Gilchrist was one of the founding members of the Glasgow and West of Scotland Association for Women's Suffrage (1902), which she left in 1907 to join the Women's Social and Political Union and the Women's Freedom League. Gilchrist had examined Constance Lytton before her protest aiming to get arrested disguised as a working woman.[9] In 1922, she was elected President of the Glasgow and West Scotland Association of the Medical Women's Federation. She also became a leading member of the British Medical Association (and the first woman chairman of its Glasgow division), and a trustee of the Muirhead Trust.[3][5][10]

Death and legacy[edit]

Gilchrist never married. She died at her home on 7 September 1952.

In 1932, a gift of £1,500 was used to endow a bed at Redlands Women’s hospital for the treatment of eye diseases and it was named in recognition of her.[11]

The Gilchrist Window (1936) in the north transept of the Parish Church in her birthplace of Bothwell was created by Douglas Strachan from funds gifted by Gilchrist. The inscription below the window reads, "To the Glory of God. Erected by Marion Gilchrist in memory of her father William Gilchrist and her mother Margaret Williamson, her brothers, John William and Douglas, and her sister Agnes."[12]

The Marion Gilchrist Prize was established in 1952 from Marion Gilchrist's bequest and is awarded annually by the University of Glasgow to "the most distinguished woman graduate in Medicine of the year."[13]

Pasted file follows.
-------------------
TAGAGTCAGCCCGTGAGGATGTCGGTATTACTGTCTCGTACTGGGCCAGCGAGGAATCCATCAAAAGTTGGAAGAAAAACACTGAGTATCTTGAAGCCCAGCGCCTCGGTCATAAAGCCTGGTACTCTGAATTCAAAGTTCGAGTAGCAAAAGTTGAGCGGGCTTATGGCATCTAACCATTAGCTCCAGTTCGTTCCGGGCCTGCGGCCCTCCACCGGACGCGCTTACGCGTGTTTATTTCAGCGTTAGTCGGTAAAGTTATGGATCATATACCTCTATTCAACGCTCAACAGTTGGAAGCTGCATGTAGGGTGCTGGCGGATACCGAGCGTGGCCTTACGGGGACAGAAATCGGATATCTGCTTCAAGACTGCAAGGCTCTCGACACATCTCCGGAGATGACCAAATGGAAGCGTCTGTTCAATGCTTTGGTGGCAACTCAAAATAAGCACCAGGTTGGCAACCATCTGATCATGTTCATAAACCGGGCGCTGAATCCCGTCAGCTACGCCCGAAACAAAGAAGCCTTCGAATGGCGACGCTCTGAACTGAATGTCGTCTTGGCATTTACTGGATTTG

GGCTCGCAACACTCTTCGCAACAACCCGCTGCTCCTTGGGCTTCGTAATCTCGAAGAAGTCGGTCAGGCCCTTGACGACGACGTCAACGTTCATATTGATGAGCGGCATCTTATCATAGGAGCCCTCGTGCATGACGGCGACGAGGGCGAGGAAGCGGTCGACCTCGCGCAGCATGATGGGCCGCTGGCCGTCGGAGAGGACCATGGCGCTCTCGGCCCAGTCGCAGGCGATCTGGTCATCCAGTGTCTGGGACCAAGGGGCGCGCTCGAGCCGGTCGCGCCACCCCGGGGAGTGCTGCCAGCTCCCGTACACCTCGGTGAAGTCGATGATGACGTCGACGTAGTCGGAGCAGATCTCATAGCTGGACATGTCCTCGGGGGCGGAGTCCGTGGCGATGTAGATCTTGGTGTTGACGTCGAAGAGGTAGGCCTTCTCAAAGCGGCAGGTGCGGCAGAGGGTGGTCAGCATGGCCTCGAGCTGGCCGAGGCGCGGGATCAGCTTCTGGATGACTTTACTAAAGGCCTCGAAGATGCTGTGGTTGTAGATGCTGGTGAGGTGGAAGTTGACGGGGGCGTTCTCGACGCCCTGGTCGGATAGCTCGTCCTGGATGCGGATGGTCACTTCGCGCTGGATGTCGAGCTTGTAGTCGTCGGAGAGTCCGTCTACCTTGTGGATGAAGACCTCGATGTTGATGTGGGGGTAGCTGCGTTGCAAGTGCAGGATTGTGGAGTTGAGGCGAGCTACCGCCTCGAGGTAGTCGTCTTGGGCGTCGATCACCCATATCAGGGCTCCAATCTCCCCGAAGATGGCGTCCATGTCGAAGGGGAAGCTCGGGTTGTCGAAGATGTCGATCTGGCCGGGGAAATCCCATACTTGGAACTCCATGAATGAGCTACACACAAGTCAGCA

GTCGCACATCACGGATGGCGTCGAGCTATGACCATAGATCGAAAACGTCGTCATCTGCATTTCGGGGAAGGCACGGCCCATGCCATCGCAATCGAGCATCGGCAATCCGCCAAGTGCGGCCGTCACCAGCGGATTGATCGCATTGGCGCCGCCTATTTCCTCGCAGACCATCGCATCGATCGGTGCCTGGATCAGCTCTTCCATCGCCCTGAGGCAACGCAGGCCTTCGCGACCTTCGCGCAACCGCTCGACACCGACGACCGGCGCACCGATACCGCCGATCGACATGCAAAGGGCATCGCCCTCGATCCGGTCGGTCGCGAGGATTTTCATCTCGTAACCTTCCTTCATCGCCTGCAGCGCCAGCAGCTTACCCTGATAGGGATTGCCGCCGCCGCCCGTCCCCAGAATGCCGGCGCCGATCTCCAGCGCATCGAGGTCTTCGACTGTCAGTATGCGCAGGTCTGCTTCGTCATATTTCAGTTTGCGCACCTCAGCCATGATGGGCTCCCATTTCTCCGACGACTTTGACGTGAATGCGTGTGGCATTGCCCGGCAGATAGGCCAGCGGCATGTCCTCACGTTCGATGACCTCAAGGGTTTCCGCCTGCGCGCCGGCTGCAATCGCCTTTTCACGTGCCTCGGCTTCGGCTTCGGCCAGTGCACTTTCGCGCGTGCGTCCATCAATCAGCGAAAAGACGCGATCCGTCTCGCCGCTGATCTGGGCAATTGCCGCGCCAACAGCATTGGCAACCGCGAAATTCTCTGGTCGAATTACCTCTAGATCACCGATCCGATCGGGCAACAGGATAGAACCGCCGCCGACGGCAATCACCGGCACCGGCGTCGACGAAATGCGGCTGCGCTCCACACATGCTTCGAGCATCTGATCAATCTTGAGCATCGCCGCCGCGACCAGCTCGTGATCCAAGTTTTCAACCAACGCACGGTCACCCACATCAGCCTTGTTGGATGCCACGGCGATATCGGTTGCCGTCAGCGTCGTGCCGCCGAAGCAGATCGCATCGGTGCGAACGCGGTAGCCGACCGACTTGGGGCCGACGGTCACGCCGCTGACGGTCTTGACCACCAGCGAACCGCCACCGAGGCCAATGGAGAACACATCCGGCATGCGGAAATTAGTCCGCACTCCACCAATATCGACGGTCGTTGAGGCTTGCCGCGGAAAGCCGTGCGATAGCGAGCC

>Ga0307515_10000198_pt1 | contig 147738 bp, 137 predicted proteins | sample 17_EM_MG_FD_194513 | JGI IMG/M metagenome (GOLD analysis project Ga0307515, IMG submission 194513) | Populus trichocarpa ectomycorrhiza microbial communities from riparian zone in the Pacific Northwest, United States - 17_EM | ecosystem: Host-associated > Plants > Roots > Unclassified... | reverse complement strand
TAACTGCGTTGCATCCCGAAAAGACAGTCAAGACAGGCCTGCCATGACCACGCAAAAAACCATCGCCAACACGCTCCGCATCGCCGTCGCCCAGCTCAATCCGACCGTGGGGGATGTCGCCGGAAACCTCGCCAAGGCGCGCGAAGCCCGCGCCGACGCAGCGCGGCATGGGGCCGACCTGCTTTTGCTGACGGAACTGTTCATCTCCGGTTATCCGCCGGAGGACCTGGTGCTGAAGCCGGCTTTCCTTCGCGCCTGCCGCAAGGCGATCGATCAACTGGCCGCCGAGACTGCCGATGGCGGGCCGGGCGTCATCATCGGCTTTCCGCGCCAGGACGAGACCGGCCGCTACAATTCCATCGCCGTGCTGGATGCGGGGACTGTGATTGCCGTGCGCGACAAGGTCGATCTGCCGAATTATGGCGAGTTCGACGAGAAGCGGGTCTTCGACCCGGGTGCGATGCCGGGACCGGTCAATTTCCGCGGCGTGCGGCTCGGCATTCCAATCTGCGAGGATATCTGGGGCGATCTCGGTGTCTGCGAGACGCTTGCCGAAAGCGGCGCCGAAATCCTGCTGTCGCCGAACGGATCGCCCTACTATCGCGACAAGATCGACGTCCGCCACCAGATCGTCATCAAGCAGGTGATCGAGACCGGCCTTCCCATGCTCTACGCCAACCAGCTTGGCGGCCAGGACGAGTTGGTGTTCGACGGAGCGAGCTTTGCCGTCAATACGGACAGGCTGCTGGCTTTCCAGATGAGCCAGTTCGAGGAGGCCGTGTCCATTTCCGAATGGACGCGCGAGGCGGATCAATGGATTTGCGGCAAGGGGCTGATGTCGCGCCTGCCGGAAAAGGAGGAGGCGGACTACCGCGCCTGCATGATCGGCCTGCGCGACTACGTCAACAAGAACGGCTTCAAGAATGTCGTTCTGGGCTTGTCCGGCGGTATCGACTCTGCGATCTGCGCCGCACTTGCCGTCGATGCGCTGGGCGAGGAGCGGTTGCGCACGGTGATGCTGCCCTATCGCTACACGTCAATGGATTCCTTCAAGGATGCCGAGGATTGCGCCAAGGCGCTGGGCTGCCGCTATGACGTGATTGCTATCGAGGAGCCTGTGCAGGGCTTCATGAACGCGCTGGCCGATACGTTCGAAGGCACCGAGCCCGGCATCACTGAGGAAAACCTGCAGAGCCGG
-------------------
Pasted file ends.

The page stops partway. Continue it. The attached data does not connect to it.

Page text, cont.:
In 2012, on the 60th anniversary of her death, Bothwell Library had an exhibition to honour her achievements.[14][15]

See also[edit]


  1. ^ University of Glasgow – Earliest Graduates Go Live On-Line – Press release Retrieved 7 November 2010
  2. ^ Note: Grace Cadell graduated in 1891 but from an "umbrella" college linked to Edinburgh University rather than a university direct
  3. ^ a b Elizabeth Crawford (2001). The Women's Suffrage Movement: A Reference Guide, 1866–1928. Routledge. pp. 244–. ISBN 978-0-415-23926-4.
  4. ^ "Obituaries. First degree in medicine: Dr Marion Gilchrist". The Glasgow Herald. 8 September 1952. p. 7. Retrieved 27 June 2016.
  5. ^ a b "People: Dr. Marion Gilchrist". University of Glasgow. Retrieved 27 June 2016.
  6. ^ On This Day: 22nd of January. University of Glasgow
  7. ^ Personalities, Marion Gilchrist. The Glasgow Story
  8. ^ Redland Hospital for Women 1902–78. University of Glasgow Archive Services
  9. ^ Atkinson, Diane (2018). Rise up, women! : the remarkable lives of the suffragettes. London: Bloomsbury. p. 191. ISBN 978-1-4088-4404-5. OCLC 1016848621.
  10. ^ "Famous scholars in the faculty of medicine: Marion Gilchrist". University of Glasgow. Retrieved 25 May 2014.
  11. ^ "Redlands Women's hospital. Benefits for Glasgow's Middle Class". The Glasgow Herald. 27 February 1932. p. 10. Retrieved 27 June 2016.
  12. ^ "The North Transept". Bothwell Parish Church. Retrieved 7 November 2010.
  13. ^ "Marion Gilchrist Award". University of Glasgow. 29 July 2007. Retrieved 27 June 2016.
  14. ^ "First female medical graduate honoured". South Lanarkshire Council. 19 March 2012. Archived from the original on 24 December 2012. Retrieved 25 May 2014.
  15. ^ "First female medicine graduate Marion Gilchrist remembered". BBC News. 14 March 2012. Retrieved 25 May 2014.

External links[edit]